Refrigerator Troubleshooting Diagram

Air Conditioning Troubleshooting

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To troubleshoot this type of air-conditioning equipment, a troubleshooting table (Table 15-1) has been provided at the end of this chapter. The general troubleshooting procedures listed in the table are used for hermetically sealed compressors.

Table 15-1 Troubleshooting Hermetic Compressor Type Air-Conditioning Equipment

Trouble Probable Cause Remedy or Repair
Compressor will not start. (No hum.) Open line circuit. Check the wiring, fuses, and receptacle.
Protector open. Wait for reset. Check current drawn from line.
Contacts open on control relay. Check control, and check pressure readings.
Open circuit in the motor stator. Replace the stator or the whole compressor.
Compressor will not start. However, it hums intermittently. Cycles with the protector. Not wired correctly. Check wiring diagram and actual wiring.
Line voltage low. Check line voltage. Find where line voltage is dropped. Correct.
Start capacitor open. Replace start capacitor.
Relay contacts do not close. Check by manually operating. Replace if defective.
Start winding open. Check stator leads. Replace compressor if the leads are OK.
Stator winding grounded. Check stator leads. Replace compressor if leads are OK.
Discharge pressure too high. Remove cause of excessive pressure. Discharge shutoff and receiver valves should be open.
Compressor too tight. Check oil level. Correct the binding cause. If this cannot be done, replace compressor.
Start capacitor weak. Replace the capacitor.
Compressor starts. Motor will not speed up enough to have start winding drop out of circuit. Line voltage low. Increase the voltage.
Wired incorrectly. Rewire according to wiring diagram.
Relay defective. Check operation. If defective, replace.
Run capacitor shorted. Disconnect the run capacitor and check for short.
Start and run windings shorted. Check winding resistances. If incorrect, replace the compressor.
Start capacitor weak. Check capacitors. Replace those defective.
Discharge pressure high. Check discharge shutoff valves.
Check pressure
Tight compressor. Check oil level. Check binding. Replace if necessary.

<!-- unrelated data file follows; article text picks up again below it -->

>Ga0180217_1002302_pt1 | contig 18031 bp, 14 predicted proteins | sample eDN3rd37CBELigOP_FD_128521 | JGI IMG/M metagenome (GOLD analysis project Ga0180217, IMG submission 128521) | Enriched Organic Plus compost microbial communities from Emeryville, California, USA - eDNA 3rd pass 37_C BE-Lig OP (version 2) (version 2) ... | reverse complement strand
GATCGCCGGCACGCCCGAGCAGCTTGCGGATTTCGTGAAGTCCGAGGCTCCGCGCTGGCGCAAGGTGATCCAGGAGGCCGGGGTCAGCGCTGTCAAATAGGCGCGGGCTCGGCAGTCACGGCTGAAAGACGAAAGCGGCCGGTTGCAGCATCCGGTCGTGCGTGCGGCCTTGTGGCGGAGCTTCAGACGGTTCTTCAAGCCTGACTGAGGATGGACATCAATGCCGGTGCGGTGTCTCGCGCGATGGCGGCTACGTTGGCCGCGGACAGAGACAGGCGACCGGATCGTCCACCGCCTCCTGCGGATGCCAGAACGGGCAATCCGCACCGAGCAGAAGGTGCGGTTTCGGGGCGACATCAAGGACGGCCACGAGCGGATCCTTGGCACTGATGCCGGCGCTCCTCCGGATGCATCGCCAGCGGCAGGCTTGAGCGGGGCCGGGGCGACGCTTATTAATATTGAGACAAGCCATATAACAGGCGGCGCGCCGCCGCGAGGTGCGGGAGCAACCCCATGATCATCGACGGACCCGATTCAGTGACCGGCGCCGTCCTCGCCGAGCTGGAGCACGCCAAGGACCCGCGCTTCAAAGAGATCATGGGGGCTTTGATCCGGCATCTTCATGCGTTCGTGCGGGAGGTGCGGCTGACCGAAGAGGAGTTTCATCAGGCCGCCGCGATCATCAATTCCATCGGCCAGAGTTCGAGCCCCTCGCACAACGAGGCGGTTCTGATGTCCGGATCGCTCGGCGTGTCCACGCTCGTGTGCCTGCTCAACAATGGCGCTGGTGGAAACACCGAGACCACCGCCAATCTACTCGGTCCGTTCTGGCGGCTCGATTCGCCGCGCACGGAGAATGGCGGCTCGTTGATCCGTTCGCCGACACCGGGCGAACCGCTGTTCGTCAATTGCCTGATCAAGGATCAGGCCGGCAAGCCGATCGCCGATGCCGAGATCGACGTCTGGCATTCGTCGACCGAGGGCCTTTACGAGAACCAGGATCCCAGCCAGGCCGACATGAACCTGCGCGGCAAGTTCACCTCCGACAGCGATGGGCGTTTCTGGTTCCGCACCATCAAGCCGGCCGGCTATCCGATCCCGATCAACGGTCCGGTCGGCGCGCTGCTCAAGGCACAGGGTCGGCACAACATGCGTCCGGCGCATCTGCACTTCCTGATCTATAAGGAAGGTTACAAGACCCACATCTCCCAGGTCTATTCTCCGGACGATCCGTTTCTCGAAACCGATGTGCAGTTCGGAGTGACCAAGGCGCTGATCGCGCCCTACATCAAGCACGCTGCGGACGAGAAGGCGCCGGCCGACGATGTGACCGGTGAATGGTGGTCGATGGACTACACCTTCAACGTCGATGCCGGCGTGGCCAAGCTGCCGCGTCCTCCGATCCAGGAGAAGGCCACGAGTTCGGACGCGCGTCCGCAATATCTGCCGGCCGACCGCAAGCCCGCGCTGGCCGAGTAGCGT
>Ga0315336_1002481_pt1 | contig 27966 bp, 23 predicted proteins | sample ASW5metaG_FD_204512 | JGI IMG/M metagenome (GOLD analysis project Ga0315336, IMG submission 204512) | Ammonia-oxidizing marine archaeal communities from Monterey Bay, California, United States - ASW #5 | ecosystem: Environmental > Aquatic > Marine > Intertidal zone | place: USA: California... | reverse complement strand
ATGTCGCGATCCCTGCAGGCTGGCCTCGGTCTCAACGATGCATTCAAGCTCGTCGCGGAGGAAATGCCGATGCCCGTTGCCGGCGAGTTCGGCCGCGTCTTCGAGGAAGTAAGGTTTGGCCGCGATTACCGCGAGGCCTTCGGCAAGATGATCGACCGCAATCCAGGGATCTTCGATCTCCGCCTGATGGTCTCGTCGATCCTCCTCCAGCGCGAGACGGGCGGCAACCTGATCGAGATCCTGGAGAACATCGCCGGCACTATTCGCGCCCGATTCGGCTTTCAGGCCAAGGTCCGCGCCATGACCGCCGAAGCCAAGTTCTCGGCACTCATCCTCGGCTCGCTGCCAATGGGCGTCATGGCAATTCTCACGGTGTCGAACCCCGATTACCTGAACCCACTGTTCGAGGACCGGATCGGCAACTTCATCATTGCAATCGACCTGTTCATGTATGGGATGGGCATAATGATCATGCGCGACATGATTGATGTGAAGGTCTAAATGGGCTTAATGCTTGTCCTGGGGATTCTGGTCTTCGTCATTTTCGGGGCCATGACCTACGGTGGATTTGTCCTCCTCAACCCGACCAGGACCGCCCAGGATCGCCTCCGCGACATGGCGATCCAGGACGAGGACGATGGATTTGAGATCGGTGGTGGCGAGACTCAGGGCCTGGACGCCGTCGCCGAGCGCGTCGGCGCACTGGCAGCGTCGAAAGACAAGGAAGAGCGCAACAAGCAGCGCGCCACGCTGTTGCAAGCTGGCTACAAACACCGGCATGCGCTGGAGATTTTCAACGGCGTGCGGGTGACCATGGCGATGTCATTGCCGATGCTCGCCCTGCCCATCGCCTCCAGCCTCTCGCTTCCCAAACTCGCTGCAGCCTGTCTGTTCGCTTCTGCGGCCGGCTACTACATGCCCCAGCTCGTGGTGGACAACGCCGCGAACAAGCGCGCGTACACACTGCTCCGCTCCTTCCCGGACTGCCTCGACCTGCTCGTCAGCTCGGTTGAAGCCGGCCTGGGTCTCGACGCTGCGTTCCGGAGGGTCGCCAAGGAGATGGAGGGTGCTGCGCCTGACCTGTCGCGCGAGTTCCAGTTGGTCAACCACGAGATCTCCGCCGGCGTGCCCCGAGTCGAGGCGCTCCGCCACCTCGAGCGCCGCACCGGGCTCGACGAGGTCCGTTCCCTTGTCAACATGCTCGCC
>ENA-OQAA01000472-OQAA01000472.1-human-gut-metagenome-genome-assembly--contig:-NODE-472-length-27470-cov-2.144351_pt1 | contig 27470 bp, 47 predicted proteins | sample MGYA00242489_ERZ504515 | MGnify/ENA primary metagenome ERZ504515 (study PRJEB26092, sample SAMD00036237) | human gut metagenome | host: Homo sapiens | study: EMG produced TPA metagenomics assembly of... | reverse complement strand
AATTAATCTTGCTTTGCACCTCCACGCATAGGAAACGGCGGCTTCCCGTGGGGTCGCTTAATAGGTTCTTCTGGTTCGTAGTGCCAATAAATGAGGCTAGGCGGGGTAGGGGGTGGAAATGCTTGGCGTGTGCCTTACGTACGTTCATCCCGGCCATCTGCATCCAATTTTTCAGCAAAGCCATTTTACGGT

Compressor starts and runs. However, it cycles on the protector. Low line voltage. Increase the voltage.
Additional current being drawn through the protector. Check to see if fans or pumps are wired to the wrong connector.
Suction pressure is too high. Check compressor. See if it is the right size for the job
Discharge pressure is too high. Check ventilation. Check for over-charge. Also check for obstructions to air flow or refrigerant flow.
Protector is weak. Check current. Replace protector if it is not clicking out at right point.
Run capacitor defective. Check capacitance. Replace if found defective.
Stator partially shorted or grounded. Check resistance for a short to the frame. Replace if found shorted to ground (frame).
Inadequate motor cooling. Correct air flow.
Compressor tight. Check oil level. Check cause of binding.
3 phase line unbalanced. Check each leg or phase. Correct if the voltages are not the same between legs
Discharge valve leaks or is damaged. Replace the valve plate.
Start capacitors burn out. Short cycling. Reduce the number of starts. They should not exceed 20 h.
Prolonged operation with start winding in circuit. Reduce the starting load. Install a crankcase pressure limit valve. Increase low voltage if this is found to be the condition. Replace the relay if it is found to be defective.
Relay contacts sticking. Clean the relay contacts. Or, replace the relay.
Wrong relay or wrong relay setting. Replace the relay.
Wrong capacitor. Check specifications for correct size capacitor.
Be sure the MFD and WVDC are correct for this
Working voltage of capacitor too low. Replace with capacitor of correct WVDC.
Water shorts out terminals of the capacitor Place capacitor so the terminals will not get wet.
Run capacitors burn out. They spew their contents over the surfaces of anything nearby. This problem can usually be identified with a visual check. Excessive line voltage. Reduce line voltage. It should not be over 10% of the motor rating.
Light load with a high line voltage. Reduce voltage if not within 10% overage limit.
Voltage rating of capacitor too low. Replace with capacitors of the correct WVDC.
Capacitor terminals shorted by water. Place capacitor so the terminals will not get wet.
Relays burn out. Low-line voltage. Increase voltage to within 10% of limit.
High-line voltage. Reduce voltage to within 10% of the motor rating.
Wrong size capacitor. Use correct size capacitor. The proper MFD rating should be installed.
Short cycling. Decrease the number of starts per hour.
Relay vibrating. Make sure you mount the relay rigidly.
Wrong relay. Use the recommended relay for the compressor motor.

Written by sam

February 7th, 2011 at 3:32 am

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